Dean, et al v. Crosscountry Mortgage, et al, 5th Cir.
The Dirty Tactics employed by Mortgage Servicers is still happening a decade after the Financial Crisis and it’s unconstitutional and unlawful. Even Chief Judge Owen questioned the mortgage servicer known scheme to put homeowners into default and foreclosure (but still affirmed for Deutsche Bank in earlier case in 2016).
JUN 10, 2021 | REPUBLISHED BY LIT: JUN 11, 2021
CrossCountry Mortgage is not a bank or a broker. Instead, it’s what’s known as a “non-bank lender.” That means it strictly offers home loan and home equity products — but no checking, savings, or other bank programs.
When the Deans fell behind on their mortgage payments, Crosscountry sent them a Notice of Breach by letter dated December 15, 2017, warning their loan would be accelerated unless they paid the past-due amount, $6,889.75, by January 24, 2018.
They made no payment by this deadline.
Crosscountry sent a Notice of Acceleration on April 17, 2018, foreclosed on the property, and sold it to Fannie Mae on June 5, 2018.
The Deans dispute none of this.
They instead argue that events between the January 24 deadline and the June 5 foreclosure sale should have prevented the sale from going forward.
First, they claim Crosscountry told them in February that the amount due was $6,757.56;
that they immediately overnighted a check in this amount to Crosscountry;
and that Crosscountry returned this payment as insufficient, contrary to its alleged oral representation.
Second, they say a Crosscountry representative advised them in March to pursue a loan modification to stave off foreclosure until they could bring their account up to date.
But they claim the requested modification materials didn’t arrive until after the April acceleration, and that Crosscountry delayed acting on their application until it was too late to stop the sale.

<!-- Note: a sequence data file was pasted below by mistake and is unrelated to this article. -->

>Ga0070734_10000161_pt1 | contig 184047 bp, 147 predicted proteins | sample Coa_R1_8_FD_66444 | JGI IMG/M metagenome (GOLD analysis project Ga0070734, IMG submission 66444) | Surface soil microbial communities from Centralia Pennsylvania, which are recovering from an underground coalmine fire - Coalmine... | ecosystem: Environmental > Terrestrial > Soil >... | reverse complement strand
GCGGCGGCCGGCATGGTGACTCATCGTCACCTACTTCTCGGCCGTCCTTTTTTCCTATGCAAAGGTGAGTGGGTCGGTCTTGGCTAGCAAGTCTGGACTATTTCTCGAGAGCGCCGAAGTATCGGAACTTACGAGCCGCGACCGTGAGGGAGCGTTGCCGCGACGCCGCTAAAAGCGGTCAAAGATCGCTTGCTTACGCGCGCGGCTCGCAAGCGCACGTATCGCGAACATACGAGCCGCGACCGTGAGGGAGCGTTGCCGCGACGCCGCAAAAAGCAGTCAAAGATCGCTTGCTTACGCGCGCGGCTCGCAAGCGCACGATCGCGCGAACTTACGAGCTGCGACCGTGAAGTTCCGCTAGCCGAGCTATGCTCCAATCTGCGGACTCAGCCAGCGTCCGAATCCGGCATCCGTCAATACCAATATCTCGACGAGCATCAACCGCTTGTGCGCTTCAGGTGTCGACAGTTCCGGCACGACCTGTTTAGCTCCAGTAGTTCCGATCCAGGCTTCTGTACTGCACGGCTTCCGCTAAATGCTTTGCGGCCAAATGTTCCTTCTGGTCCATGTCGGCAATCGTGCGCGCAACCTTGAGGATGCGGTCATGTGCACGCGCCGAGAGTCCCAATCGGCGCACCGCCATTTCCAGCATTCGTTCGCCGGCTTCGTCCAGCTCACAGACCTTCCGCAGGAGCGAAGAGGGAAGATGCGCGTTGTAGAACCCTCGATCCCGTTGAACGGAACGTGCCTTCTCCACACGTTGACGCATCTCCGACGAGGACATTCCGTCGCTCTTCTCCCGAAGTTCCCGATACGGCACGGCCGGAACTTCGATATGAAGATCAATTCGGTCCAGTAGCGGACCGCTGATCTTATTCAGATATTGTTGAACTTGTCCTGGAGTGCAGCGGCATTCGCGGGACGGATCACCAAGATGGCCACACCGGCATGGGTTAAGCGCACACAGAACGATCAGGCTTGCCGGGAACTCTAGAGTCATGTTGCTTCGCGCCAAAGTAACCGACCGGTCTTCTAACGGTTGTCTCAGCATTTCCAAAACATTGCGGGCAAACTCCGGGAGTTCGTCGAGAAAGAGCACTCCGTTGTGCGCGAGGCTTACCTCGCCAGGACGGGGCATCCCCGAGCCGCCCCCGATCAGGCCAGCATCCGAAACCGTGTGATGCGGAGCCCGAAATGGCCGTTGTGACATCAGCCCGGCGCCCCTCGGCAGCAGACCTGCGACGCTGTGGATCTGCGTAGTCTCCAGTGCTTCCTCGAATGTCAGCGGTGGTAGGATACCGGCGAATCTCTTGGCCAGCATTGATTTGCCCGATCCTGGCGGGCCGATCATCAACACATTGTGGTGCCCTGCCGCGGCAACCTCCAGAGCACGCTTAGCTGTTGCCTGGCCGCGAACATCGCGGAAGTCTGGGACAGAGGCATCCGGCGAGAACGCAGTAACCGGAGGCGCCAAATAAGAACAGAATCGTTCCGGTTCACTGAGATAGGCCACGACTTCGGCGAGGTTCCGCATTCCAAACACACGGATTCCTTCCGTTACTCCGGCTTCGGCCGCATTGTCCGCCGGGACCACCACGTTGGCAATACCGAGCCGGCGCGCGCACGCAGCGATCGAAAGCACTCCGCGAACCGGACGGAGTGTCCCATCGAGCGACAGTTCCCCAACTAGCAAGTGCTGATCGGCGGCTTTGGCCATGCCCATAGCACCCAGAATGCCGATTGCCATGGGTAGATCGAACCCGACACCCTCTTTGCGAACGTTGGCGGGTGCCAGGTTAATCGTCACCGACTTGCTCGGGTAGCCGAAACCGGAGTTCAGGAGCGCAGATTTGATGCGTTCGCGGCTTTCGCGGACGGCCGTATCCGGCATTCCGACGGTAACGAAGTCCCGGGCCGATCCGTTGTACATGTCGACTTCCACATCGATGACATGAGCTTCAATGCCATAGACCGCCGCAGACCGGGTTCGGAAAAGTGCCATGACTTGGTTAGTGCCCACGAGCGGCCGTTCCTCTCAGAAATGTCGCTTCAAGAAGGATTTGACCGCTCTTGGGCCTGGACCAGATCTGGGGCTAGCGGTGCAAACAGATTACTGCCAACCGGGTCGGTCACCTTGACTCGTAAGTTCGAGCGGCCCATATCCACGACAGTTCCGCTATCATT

They argue that both of these circumstances made Crosscountry’s foreclosure unlawful under various legal theories, including breach of contract and violations of the Texas Debt Collection Act (TDCA), see Tex. Fin. Code § 392.304(a)(3).1
We review summary judgment de novo, construing all evidence in favor of the nonmoving party.
In re La. Crawfish Producers, 852 F.3d 456, 462 (5th Cir. 2017).
Summary judgment is proper “if the movant shows that there is no genuine dispute as to any material fact and the movant is entitled to judgment as a matter of law.”
Fed. R. Civ. P. 56(a).
Where the non- movant bears the burden of proof at trial, as here, “the movant may merely point to an absence of evidence, thus shifting to the non-movant the burden of demonstrating by competent summary judgment proof that there is an issue of material fact warranting trial.”
La. Crawfish, 852 F.3d at 462.
Because they do not dispute nonpayment as of the January 24 deadline, the Deans’ claims depend on a triable issue arising from their later communications with Crosscountry.2
But they allege, at most, attempted oral modifications of the loan agreement, which are unenforceable under the Texas Statute of Frauds.
See Tex. Bus. & Com. Code § 26.02(b).
For instance, their breach of contract claim depends on a Crosscountry representative’s alleged oral description of the arrearage amount, one different from the amount in the written Notice of Default.
Their other common-law claims based on Crosscountry’s alleged failure to comply with the Deed of Trust fail for the same reason.
Finally, as we recently held, the Statute of Frauds bars considering an alleged oral modification of a loan agreement under the TDCA.
See Douglas v. Wells Fargo Bank, N.A., 992 F.3d 367, 375–77 (5th Cir. 2021).
The Deans argue the Statute of Frauds does not apply given their “partial performance” of the oral agreement.
This argument fails.
“Under the partial performance equitable exception, an oral agreement that does not satisfy the traditional statute of frauds but that has been partially performed may be enforced if denying enforcement would itself amount to a fraud.”
Bank of Tex., N.A. v. Gaubert, 286 S.W.3d 546, 554 (Tex. App.—Dallas 2009, pet. dismissed w.o.j.).
But “[t]he actions asserted to constitute partial performance must be ‘unequivocally referable’ to the alleged oral agreement and corroborate the existence of that agreement,” meaning they “must be such as could have been done with no other design than to fulfill the particular agreement sought to be enforced.” Ibid. (citation omitted).
The Deans point to no actions that “unequivocally” refer to an alleged oral agreement to modify the loan.
Neither paying toward the loan’s outstanding balance nor preliminary efforts to seek modification of the loan unequivocally suggests the existence of an oral agreement.